If the result is less than the Social Security wage base, the calculation is simple. If your net earnings are more than the Social Security wage base, your calculation will have a few additional steps. We’ll show you how to calculate your tax either way.

If your net earnings are below the Social Security wage base:

**1. Figure out your net earnings subject to self-employment tax.

Let’s say your net income from self-employment in 2021 is $100,000. To find the taxable amount, multiply $100,000 by 92.35%. Why 92.35%? Because the 7.65% deduction takes into account the employer-half of your FICA taxes, which the business would deduct if you were paid as an employee.

$100,000 x .9235 = $92,350

2. Calculate your self-employment taxes.

Next, multiply your self-employment taxable income by the 15.3% self employment tax rate.

$92,350 x .153 = $14,130

Your self-employment taxes are $14,130. We’ve rounded the result because the IRS gives you the option of rounding off cents to whole dollars on your tax return and schedules.

Further reading: How to Calculate Net Income (Formula and Examples)

If your net earnings are above the Social Security wage base:

1. Figure out your net earnings subject to self-employment tax.

Let’s say your net earnings from self-employment were $150,000 for 2021. Only $147,000 of your earnings are subject to Social Security taxes, so we have to add an extra step in the calculation.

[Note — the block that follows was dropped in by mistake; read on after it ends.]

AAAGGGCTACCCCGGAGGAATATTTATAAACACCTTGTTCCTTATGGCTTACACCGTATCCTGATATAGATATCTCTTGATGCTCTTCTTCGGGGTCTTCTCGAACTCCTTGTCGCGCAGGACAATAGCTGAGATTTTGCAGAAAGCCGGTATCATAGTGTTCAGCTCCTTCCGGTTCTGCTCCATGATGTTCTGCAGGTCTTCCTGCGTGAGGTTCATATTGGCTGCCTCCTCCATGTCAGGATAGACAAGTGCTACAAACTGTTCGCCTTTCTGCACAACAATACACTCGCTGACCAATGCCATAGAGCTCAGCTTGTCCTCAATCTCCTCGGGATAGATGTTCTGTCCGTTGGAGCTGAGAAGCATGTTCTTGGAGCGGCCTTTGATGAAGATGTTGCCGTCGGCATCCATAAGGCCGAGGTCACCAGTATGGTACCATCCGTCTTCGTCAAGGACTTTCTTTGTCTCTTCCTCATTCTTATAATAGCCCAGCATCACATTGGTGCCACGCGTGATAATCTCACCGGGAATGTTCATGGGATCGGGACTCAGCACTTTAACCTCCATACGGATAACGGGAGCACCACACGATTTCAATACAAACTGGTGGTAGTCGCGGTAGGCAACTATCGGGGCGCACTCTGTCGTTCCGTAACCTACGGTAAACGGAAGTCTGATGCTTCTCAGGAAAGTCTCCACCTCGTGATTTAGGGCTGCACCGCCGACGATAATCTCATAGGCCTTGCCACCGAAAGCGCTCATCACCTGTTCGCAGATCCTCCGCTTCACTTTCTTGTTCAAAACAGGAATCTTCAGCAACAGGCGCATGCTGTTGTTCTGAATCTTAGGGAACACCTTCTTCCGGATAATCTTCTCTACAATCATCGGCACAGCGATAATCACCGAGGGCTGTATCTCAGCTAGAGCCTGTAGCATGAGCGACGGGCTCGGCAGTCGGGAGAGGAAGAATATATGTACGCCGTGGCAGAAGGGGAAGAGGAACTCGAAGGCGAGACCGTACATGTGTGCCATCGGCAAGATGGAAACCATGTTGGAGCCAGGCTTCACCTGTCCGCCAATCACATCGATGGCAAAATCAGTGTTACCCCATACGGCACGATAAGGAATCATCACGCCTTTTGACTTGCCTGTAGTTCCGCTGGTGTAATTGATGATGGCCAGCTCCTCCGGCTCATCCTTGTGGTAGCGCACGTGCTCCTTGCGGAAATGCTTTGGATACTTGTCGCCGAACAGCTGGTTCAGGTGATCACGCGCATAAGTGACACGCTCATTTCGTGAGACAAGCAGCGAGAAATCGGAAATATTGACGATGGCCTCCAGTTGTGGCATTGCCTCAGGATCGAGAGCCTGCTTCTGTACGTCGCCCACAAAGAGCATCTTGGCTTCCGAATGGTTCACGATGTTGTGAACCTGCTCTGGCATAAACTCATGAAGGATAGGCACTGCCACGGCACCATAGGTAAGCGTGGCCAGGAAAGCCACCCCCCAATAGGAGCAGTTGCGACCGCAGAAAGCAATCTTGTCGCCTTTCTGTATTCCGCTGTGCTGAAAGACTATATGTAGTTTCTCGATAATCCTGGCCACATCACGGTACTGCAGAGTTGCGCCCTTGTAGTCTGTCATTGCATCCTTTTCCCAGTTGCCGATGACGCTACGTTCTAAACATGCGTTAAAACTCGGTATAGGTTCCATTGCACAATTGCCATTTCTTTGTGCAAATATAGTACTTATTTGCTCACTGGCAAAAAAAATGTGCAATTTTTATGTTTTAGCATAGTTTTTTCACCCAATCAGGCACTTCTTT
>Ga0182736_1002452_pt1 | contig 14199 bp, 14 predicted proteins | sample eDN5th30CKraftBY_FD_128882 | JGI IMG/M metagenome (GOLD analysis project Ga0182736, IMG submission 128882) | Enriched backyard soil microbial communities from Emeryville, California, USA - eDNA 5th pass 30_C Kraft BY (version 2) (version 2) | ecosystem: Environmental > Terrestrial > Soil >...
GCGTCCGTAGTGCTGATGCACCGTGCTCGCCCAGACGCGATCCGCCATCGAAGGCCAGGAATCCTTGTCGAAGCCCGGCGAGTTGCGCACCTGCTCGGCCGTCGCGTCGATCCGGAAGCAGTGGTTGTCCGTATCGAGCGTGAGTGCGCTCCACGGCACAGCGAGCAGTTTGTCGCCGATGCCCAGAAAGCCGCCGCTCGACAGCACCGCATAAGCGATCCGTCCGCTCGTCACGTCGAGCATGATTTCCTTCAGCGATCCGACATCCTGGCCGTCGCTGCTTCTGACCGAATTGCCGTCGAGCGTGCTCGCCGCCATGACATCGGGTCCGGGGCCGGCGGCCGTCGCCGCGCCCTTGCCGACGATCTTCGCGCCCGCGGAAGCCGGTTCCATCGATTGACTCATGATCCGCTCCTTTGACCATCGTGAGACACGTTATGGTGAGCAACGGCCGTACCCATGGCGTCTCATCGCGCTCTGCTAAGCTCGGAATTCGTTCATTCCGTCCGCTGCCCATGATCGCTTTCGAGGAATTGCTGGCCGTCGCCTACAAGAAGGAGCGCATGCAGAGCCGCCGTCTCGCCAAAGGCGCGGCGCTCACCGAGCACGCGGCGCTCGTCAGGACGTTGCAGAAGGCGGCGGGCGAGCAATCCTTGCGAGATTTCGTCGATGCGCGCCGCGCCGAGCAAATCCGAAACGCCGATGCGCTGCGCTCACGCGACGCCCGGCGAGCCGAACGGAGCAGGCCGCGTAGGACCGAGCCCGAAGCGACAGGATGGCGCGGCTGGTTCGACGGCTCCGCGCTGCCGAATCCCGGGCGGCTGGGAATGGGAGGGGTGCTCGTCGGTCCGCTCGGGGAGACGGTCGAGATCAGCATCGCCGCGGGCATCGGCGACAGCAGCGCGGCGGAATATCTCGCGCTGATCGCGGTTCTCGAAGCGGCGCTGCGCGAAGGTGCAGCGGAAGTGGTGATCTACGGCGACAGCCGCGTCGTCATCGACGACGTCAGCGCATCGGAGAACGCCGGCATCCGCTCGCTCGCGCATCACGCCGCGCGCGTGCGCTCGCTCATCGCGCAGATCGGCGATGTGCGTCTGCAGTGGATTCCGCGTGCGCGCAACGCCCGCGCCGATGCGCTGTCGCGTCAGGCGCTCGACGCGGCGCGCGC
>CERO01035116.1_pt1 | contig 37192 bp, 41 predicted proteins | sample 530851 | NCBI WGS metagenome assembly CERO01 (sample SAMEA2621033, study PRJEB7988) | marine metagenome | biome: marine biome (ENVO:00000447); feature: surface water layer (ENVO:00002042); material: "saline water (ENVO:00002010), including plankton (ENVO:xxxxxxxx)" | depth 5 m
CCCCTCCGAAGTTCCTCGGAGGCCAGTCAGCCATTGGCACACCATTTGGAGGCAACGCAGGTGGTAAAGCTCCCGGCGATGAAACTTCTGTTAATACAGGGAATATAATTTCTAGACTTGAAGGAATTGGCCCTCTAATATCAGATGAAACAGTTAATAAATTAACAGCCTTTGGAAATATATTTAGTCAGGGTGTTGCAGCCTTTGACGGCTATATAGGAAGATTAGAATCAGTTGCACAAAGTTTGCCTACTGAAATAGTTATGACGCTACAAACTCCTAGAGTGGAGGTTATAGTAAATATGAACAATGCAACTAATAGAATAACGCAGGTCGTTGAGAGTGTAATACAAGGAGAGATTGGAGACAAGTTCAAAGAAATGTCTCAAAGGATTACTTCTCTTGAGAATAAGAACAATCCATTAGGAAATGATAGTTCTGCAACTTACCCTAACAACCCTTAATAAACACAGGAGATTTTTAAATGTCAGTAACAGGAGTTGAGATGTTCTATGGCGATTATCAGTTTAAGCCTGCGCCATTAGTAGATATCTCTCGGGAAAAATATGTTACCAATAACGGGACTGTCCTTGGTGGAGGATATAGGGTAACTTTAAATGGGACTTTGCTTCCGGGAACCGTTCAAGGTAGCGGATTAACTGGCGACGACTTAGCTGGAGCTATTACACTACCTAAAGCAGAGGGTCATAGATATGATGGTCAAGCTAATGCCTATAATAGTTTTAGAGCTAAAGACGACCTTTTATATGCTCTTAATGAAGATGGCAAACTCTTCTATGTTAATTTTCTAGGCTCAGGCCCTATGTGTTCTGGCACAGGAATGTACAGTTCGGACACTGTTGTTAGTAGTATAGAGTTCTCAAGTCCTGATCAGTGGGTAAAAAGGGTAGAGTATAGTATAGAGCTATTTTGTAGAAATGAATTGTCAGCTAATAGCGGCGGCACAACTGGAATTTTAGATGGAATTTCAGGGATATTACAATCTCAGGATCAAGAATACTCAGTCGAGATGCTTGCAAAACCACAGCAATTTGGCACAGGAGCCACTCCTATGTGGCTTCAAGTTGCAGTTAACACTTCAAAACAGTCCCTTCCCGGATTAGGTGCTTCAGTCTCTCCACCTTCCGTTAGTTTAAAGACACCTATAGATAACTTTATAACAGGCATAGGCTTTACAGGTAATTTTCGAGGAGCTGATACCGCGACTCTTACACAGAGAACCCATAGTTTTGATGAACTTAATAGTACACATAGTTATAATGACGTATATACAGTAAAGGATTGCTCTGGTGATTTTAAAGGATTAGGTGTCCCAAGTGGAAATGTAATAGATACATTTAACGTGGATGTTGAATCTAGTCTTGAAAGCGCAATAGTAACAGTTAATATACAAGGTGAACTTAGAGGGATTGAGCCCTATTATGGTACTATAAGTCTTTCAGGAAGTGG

Social Security Medicare
‘Adjusted’ earnings $147,000 $150,000
Less: self-employment adjustmnt ( x 92.35%) 0 (11,475)
Taxable self-employment income $147,000 $138,525

2. Calculate your self-employment taxes.

Next, multiply your taxable self-employment earnings by the individual rates for Social Security (12.4%) and Medicare (2.9%).

Social Security Medicare
Taxable self-employment income $147,000 $138,525
x Tax Rate (12.4% SS, 2.9% Medicare) $18,228 $4,017

Total self-employment tax: $18,228 + $4,017 = $22,245

When to pay self-employment tax

If your self-employment income is $400 or more during the year, you are required to pay self-employment taxes and file Schedule SE with your Form 1040, which is generally due by April 15. However, if you expect to owe $1,000 or more in combined income tax and self-employment taxes, you’ll need to make estimated quarterly tax payments.

Estimated payments are due on April 15, June 15, September 15, and January 15 of the following year. Those dates shift to the next business day if the 15 falls on a weekend or holiday.

Self-employed taxpayers can estimate the amount they need to pay using the worksheet on page 8 of Form 1040-ES. These tax forms will help you determine the amount you’ll owe for the year, divide it by four, and pay in equal installments by the due dates mentioned above. The form also includes vouchers to include when mailing your payment. If you prefer to pay online using IRS Direct Pay, you won’t need a voucher (or a stamp).